Newfoundland, on July 12, 1921 and died in St. John’s on July 14, 2007.
Following high school in Carbonear and St. John’s, he attended Memorial
University College for a pre-medical diploma from 1938-40, followed by a
BA from Trinity College, University of Toronto, in 1943. He then
completed a medical degree and rotating internship at Dalhousie
University in 1948, followed by a M.Sc. from McGill University in 1949.
Following postgraduate experience at the Mayo Foundation, he chose to
return to what had now become the province of Newfoundland and Labrador.
Serving as medical consultant to the
Department of Health and director of medical education at the General
Hospital, Dr. Rusted’s top priority was visiting cottage hospitals and
other provincial institutions, working closely with rural doctors.
During this period he collected information regarding the possibility of
a new medical school in Atlantic Canada. He never wavered in his
determination to see a medical school established at Memorial
University, despite sometimes fierce opposition.
With remarkable foresight, strategic
timing and courage, he led a carefully planned campaign to establish the
much-needed medical school. When final approval was committed from
federal and provincial sources, provision was included for both a
medical school and a teaching hospital
a Health Sciences Centre. A unique funding model has seen the medical
school at Memorial funded directly from the provincial Department of
Health, setting it aside from other areas of the university which are
funded by the Department of Education.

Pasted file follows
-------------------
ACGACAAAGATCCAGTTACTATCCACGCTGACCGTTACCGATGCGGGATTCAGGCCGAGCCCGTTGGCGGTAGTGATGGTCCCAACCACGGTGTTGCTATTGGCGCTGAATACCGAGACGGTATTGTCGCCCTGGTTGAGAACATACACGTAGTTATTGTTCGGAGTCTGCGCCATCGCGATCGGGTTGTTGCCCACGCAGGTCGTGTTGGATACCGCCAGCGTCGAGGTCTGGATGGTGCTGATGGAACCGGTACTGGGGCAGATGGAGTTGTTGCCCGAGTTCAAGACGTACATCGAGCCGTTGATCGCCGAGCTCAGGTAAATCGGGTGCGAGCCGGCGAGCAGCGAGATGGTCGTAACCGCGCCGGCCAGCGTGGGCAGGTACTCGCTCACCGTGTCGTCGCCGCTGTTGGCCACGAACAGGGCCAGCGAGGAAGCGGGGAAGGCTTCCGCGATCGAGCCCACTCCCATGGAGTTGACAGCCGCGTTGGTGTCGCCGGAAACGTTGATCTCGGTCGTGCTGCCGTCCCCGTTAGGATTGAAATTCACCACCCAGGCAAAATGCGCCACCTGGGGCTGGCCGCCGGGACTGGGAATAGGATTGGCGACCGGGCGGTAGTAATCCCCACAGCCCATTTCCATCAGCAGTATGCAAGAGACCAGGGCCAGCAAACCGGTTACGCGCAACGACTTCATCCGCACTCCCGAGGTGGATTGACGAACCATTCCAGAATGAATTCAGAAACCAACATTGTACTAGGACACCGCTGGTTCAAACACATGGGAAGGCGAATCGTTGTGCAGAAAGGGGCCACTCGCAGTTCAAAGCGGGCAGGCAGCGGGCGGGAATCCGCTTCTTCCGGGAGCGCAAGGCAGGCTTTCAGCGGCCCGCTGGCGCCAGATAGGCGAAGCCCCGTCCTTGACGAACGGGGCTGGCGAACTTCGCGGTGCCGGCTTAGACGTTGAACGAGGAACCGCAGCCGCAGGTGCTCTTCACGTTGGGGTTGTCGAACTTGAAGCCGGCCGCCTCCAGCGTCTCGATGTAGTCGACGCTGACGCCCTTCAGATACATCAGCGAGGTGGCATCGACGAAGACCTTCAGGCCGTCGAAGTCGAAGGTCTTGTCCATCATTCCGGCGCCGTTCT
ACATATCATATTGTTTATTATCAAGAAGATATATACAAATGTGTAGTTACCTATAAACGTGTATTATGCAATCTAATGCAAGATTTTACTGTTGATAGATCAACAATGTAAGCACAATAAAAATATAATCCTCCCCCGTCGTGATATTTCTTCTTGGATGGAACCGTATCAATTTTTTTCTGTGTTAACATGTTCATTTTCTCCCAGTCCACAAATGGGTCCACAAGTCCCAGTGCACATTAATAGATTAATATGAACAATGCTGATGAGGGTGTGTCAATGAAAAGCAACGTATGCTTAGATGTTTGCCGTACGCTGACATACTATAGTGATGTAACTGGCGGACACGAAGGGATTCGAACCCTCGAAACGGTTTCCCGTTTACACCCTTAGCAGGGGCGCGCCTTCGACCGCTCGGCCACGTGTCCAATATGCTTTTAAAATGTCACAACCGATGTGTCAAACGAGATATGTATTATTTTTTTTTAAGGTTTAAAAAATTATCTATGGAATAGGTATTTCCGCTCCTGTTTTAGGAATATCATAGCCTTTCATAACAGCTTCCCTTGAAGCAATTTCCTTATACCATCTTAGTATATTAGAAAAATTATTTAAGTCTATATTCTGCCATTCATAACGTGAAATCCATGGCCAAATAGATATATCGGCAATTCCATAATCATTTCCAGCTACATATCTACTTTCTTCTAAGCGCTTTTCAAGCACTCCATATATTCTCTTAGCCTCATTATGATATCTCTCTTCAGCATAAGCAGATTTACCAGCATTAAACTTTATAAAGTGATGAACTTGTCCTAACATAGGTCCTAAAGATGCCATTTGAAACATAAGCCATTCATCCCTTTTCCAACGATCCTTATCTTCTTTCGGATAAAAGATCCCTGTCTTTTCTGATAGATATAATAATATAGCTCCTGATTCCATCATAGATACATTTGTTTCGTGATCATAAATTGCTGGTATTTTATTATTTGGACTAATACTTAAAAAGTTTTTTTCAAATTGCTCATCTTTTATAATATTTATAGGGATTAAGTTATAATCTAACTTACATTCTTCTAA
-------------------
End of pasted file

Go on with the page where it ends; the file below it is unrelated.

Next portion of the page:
With Dr. Rusted’s appointment as the first
dean of medicine in 1967, he sought to achieve excellence through
radical changes in medical school curriculum and organization, and
through appointment of faculty drawn from Newfoundland, Canada and
abroad. Based on his ideals, Memorial’s Faculty of Medicine is
non-departmental and the matrix structure he established has led to
close co-operation between the clinical disciplines, biomedical
sciences, and community health and humanities.
Dr. Rusted was the recipient of numerous
awards and honors, including three honorary degrees (Dalhousie
University, 1978; Mount Allison University, 1983; and Memorial
University, 2001). He was named the 1979 St. John’s Citizen of the Year
and in 1989 received Honorary Life Membership from the Newfoundland and
Labrador Medical Association. In 1992 he was awarded title of Master of
the American College of Physicians.
In addition to Dr. Rusted, the 2013
inductees are Dr. Antoine Hakim, Dr. David MacLennan, and Dr. Bette
Stephenson, all of Ontario; Dr. Arnold Naimark, Manitoba; and, Dr.
Claude Roy, Quebec. They will join the ranks of the 95 laureates who
have been similarly recognized since 1994.
“These remarkable individuals have earned
their place of honour among Canada’s most distinguished medical heroes.
Their legacy will live on through the Hall of Fame where people
everywhere can learn about their great service to humankind and be
inspired to follow in their footsteps,” said Dr. Stewart Hamilton, Board
Chair of the Hall of Fame, during the announcement of inductees in
October. “This year’s inductees have overcome incredible challenges to
improve the lives of countless others and as fellow Canadians we can be
The NLMA will send two delegates to the
2013 Induction Ceremony in Halifax on May 2.